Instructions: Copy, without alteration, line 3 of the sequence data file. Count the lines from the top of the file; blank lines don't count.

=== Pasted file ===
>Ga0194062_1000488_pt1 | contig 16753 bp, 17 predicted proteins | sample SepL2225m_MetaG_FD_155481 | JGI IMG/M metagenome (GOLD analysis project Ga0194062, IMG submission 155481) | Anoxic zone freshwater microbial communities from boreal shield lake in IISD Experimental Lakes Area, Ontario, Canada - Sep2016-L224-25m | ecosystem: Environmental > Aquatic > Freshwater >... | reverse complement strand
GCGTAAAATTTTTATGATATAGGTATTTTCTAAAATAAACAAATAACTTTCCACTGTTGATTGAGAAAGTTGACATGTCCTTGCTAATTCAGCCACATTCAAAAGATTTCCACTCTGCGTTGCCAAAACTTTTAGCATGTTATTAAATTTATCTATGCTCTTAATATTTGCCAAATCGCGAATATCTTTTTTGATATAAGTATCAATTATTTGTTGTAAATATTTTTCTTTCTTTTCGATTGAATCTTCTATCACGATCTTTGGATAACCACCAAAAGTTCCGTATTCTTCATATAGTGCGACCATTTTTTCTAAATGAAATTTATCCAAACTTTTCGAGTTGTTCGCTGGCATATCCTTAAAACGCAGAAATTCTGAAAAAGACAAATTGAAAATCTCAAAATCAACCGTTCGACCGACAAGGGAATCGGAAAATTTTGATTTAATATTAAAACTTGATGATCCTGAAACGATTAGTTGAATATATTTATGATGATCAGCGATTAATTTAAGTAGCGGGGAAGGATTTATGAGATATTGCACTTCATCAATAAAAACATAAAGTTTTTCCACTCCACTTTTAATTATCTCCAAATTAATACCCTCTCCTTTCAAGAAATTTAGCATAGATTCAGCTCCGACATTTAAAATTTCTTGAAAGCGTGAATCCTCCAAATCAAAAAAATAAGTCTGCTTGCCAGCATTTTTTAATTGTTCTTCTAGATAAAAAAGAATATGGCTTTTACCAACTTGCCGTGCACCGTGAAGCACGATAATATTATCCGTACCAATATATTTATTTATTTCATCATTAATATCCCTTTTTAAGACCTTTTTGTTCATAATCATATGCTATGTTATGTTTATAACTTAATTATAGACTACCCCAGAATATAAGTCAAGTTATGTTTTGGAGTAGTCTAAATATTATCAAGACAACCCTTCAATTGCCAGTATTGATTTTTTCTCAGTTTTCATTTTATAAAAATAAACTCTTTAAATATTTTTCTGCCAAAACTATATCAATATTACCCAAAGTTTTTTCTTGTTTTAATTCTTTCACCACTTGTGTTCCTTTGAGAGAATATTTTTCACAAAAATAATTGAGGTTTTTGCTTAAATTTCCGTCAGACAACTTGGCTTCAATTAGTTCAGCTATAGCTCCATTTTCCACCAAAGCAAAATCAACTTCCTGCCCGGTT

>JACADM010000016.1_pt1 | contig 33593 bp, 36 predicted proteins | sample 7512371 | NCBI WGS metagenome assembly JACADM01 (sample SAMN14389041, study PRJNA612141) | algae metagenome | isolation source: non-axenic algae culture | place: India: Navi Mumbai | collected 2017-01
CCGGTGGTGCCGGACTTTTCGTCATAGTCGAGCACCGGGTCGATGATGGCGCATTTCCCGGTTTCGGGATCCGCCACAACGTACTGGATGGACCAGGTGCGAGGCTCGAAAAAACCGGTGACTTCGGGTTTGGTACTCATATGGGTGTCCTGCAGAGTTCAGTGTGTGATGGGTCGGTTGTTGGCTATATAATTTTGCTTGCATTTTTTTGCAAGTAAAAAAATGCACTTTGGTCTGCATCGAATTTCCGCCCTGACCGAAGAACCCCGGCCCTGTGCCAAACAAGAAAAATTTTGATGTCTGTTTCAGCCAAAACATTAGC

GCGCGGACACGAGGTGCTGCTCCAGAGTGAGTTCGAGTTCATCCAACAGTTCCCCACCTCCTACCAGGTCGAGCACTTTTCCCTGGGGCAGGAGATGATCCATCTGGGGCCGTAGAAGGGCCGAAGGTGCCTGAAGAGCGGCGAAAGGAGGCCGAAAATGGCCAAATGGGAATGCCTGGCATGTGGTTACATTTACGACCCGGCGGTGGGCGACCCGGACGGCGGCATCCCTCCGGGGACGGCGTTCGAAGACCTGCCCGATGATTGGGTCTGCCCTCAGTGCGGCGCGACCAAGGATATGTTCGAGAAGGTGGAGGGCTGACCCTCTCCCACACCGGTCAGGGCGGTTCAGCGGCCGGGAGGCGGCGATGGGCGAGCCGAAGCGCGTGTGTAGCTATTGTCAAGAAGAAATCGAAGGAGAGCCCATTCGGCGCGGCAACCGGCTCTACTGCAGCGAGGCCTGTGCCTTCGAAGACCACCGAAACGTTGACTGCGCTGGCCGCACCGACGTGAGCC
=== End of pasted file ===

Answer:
>JACADM010000016.1_pt1 | contig 33593 bp, 36 predicted proteins | sample 7512371 | NCBI WGS metagenome assembly JACADM01 (sample SAMN14389041, study PRJNA612141) | algae metagenome | isolation source: non-axenic algae culture | place: India: Navi Mumbai | collected 2017-01